Insights: The Newsletter of the Neal A. Maxwell Institute for Religious Scholarship


D. Morgan Davis


hemorrhoids, history, text, translation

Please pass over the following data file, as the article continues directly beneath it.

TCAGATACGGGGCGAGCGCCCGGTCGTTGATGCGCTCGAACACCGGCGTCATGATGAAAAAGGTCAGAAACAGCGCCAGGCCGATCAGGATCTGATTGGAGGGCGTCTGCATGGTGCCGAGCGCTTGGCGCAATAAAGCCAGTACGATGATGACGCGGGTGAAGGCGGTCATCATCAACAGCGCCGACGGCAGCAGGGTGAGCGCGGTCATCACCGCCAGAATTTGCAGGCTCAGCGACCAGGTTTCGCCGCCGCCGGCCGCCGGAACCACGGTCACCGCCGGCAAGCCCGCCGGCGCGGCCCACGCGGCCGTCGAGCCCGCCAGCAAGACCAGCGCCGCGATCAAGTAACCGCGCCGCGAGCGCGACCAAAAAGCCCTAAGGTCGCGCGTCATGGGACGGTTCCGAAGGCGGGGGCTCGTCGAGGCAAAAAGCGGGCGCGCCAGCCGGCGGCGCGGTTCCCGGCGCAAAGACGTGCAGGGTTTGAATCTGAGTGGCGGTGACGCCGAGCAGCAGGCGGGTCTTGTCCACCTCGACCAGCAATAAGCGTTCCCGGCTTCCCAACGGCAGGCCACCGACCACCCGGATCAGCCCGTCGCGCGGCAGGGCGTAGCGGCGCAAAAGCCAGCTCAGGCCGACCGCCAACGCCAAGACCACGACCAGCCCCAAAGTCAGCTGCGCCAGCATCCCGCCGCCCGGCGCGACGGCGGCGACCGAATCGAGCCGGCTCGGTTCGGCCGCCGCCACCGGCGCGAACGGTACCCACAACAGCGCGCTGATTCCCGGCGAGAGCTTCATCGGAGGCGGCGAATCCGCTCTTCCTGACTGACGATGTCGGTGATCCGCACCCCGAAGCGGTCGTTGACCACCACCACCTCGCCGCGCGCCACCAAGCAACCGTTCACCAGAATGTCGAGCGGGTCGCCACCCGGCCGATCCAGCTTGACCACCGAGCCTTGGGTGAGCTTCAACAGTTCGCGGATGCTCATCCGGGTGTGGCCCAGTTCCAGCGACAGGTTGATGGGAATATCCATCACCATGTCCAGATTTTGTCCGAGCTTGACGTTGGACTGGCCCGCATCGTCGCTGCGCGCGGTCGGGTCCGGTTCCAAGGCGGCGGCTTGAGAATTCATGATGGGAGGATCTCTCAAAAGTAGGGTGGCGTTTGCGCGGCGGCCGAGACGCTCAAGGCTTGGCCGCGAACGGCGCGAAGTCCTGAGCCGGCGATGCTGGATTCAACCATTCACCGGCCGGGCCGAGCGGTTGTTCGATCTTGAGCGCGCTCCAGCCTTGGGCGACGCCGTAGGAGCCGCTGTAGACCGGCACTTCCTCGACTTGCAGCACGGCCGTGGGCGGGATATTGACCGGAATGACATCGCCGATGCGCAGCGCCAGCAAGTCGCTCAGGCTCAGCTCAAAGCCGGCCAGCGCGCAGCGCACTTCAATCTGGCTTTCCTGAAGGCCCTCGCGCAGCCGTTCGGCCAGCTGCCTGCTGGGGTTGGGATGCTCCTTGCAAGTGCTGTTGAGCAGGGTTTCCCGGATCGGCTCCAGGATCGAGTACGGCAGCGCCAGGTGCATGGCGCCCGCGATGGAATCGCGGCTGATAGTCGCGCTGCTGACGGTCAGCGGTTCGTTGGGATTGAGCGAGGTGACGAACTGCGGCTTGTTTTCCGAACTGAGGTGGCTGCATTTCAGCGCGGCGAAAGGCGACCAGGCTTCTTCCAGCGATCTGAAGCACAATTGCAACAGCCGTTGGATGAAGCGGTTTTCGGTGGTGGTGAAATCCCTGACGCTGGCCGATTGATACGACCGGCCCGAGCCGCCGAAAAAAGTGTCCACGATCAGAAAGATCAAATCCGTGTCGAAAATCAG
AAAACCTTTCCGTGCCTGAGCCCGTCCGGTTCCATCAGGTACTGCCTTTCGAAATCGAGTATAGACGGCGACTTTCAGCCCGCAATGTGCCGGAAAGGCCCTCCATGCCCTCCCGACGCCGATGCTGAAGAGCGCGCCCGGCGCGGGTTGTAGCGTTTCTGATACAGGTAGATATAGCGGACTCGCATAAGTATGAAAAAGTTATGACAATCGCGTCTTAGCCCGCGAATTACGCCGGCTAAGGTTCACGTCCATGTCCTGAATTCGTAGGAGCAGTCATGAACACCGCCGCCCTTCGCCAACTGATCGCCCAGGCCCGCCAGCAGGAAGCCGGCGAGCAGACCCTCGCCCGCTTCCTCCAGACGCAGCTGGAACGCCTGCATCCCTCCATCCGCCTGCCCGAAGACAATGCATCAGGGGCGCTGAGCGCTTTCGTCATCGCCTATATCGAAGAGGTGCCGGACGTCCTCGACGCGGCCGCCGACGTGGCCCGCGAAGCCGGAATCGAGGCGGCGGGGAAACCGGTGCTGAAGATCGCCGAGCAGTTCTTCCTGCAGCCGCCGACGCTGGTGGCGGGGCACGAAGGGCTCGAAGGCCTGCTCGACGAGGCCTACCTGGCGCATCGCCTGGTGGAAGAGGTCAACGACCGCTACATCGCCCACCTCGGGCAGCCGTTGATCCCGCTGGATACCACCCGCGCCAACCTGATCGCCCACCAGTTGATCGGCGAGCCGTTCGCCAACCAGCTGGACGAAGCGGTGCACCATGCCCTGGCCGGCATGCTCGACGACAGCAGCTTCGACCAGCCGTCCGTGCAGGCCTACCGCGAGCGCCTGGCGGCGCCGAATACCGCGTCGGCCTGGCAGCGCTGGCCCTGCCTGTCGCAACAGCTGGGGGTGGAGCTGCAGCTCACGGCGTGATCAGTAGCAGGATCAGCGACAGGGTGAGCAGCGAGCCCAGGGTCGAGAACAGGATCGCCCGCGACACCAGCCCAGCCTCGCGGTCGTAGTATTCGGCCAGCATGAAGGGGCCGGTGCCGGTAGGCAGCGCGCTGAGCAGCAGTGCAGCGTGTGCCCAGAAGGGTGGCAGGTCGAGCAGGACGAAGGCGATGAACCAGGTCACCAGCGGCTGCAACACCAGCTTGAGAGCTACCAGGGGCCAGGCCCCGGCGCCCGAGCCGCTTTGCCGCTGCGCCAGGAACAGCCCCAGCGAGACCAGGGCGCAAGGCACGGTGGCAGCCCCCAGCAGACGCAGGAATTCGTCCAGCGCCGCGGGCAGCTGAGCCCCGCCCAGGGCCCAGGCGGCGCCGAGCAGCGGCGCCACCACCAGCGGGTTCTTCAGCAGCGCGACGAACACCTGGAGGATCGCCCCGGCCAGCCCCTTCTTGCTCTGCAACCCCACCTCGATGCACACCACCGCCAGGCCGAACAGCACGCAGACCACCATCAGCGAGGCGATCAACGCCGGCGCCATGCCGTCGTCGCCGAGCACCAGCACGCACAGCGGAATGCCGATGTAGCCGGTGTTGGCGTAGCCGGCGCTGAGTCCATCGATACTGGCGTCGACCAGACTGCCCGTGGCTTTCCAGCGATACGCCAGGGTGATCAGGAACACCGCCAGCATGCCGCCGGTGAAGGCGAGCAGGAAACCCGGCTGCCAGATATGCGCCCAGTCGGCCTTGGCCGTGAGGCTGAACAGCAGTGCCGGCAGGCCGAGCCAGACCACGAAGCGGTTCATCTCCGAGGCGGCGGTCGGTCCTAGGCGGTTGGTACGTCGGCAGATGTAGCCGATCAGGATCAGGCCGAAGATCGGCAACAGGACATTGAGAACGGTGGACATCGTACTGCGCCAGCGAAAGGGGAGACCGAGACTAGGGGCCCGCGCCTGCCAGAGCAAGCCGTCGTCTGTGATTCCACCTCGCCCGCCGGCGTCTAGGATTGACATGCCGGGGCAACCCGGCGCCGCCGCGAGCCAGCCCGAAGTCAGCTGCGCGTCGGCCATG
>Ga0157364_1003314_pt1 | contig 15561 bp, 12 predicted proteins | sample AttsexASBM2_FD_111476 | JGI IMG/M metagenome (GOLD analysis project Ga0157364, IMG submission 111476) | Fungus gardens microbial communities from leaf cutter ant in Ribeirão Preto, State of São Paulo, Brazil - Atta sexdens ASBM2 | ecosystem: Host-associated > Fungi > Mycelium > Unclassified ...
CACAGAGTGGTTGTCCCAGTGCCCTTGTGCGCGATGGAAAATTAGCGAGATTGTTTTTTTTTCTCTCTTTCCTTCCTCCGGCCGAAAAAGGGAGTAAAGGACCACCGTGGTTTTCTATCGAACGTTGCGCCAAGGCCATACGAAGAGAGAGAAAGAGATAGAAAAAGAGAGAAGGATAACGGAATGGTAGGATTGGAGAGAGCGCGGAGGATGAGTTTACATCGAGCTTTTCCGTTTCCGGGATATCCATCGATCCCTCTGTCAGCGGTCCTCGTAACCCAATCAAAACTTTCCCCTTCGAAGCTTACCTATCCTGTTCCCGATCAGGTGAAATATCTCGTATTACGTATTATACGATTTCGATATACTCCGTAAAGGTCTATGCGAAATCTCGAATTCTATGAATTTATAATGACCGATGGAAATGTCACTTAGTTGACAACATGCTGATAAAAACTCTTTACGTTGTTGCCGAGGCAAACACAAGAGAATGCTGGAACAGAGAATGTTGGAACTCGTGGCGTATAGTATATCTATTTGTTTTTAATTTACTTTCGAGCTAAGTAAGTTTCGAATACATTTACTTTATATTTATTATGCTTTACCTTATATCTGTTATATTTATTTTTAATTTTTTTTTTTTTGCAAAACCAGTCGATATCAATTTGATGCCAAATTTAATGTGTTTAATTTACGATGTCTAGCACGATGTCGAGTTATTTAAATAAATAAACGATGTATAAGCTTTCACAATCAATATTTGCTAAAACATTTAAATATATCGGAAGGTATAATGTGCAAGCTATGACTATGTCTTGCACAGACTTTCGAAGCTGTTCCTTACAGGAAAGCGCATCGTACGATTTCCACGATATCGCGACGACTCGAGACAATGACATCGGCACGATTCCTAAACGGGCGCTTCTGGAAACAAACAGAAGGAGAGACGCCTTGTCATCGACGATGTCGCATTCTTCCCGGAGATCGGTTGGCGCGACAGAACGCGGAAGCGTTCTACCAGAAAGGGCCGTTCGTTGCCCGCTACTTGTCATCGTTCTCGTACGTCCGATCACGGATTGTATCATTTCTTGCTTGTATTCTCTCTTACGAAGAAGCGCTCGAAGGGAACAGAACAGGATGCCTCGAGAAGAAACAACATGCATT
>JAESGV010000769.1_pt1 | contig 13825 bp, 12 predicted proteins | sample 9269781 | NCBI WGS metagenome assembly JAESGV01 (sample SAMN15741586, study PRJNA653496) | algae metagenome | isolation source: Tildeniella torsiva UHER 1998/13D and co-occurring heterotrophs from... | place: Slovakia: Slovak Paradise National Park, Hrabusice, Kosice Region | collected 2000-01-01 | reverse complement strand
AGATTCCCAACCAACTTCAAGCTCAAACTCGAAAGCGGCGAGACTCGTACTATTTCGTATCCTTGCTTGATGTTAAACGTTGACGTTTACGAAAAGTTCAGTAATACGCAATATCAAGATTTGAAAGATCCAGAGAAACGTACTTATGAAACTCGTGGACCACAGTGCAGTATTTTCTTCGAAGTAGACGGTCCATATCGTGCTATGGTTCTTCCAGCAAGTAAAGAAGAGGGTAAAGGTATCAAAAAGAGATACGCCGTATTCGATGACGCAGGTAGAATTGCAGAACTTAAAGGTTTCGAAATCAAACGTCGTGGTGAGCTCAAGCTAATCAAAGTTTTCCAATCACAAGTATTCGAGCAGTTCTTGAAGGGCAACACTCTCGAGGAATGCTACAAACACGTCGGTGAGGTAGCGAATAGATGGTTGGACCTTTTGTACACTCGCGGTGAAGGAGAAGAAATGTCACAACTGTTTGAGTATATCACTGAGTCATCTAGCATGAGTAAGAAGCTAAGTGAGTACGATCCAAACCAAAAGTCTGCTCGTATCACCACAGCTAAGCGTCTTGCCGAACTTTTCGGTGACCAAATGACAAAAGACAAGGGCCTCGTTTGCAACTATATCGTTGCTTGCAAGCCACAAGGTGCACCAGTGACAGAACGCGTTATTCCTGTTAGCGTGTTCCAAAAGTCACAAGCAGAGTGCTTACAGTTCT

There are unpleasant topics, and then there are Unpleasant Topics. The latest volume to appear in the Medical Works of Moses Maimonides, On Hemorrhoids, seems the perfect occasion to modestly avert our attention from the actual subject of the book and consider instead the question of its reception. When referring to the reception history of an antique text, scholars have in mind the journey the text has taken. During its long life, what paths have a given text traveled, so to speak? By this we mean not just where has a given physical document turned up, but also where and by whom were the words and ideas it contained copied, translated, paraphrased, summarized, or argued with? Information was precious in the premodern age. The painstaking work required to hand copy or translate texts of any significant length ensured that only those writings that were in real demand received such attention.